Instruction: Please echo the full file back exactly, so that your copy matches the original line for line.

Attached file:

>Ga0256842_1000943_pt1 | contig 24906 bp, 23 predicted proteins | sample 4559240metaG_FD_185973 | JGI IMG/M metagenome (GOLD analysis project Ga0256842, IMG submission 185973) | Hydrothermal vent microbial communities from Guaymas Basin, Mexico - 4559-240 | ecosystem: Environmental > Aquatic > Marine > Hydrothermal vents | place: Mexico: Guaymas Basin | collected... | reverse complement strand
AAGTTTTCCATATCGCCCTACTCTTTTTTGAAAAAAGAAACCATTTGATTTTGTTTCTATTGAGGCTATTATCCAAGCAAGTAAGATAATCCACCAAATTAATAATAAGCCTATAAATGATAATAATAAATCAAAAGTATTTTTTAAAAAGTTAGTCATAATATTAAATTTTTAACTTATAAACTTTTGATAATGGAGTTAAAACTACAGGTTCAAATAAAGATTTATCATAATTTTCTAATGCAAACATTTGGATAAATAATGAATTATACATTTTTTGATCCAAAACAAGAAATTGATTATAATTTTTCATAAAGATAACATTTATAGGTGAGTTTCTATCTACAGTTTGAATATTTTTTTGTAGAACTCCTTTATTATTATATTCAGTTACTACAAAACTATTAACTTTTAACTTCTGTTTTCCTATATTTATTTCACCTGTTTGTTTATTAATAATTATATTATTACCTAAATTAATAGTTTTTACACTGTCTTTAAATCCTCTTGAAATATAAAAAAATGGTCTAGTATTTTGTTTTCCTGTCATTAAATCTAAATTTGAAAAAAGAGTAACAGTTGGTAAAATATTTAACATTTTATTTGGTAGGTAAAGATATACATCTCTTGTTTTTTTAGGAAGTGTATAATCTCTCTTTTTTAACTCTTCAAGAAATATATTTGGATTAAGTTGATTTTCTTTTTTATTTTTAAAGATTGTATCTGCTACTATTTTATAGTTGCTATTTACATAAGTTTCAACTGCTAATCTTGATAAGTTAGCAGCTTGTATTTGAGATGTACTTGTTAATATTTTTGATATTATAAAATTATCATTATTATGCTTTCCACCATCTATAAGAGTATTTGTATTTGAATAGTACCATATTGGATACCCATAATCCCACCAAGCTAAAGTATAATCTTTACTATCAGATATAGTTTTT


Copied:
>Ga0256842_1000943_pt1 | contig 24906 bp, 23 predicted proteins | sample 4559240metaG_FD_185973 | JGI IMG/M metagenome (GOLD analysis project Ga0256842, IMG submission 185973) | Hydrothermal vent microbial communities from Guaymas Basin, Mexico - 4559-240 | ecosystem: Environmental > Aquatic > Marine > Hydrothermal vents | place: Mexico: Guaymas Basin | collected... | reverse complement strand
AAGTTTTCCATATCGCCCTACTCTTTTTTGAAAAAAGAAACCATTTGATTTTGTTTCTATTGAGGCTATTATCCAAGCAAGTAAGATAATCCACCAAATTAATAATAAGCCTATAAATGATAATAATAAATCAAAAGTATTTTTTAAAAAGTTAGTCATAATATTAAATTTTTAACTTATAAACTTTTGATAATGGAGTTAAAACTACAGGTTCAAATAAAGATTTATCATAATTTTCTAATGCAAACATTTGGATAAATAATGAATTATACATTTTTTGATCCAAAACAAGAAATTGATTATAATTTTTCATAAAGATAACATTTATAGGTGAGTTTCTATCTACAGTTTGAATATTTTTTTGTAGAACTCCTTTATTATTATATTCAGTTACTACAAAACTATTAACTTTTAACTTCTGTTTTCCTATATTTATTTCACCTGTTTGTTTATTAATAATTATATTATTACCTAAATTAATAGTTTTTACACTGTCTTTAAATCCTCTTGAAATATAAAAAAATGGTCTAGTATTTTGTTTTCCTGTCATTAAATCTAAATTTGAAAAAAGAGTAACAGTTGGTAAAATATTTAACATTTTATTTGGTAGGTAAAGATATACATCTCTTGTTTTTTTAGGAAGTGTATAATCTCTCTTTTTTAACTCTTCAAGAAATATATTTGGATTAAGTTGATTTTCTTTTTTATTTTTAAAGATTGTATCTGCTACTATTTTATAGTTGCTATTTACATAAGTTTCAACTGCTAATCTTGATAAGTTAGCAGCTTGTATTTGAGATGTACTTGTTAATATTTTTGATATTATAAAATTATCATTATTATGCTTTCCACCATCTATAAGAGTATTTGTATTTGAATAGTACCATATTGGATACCCATAATCCCACCAAGCTAAAGTATAATCTTTACTATCAGATATAGTTTTT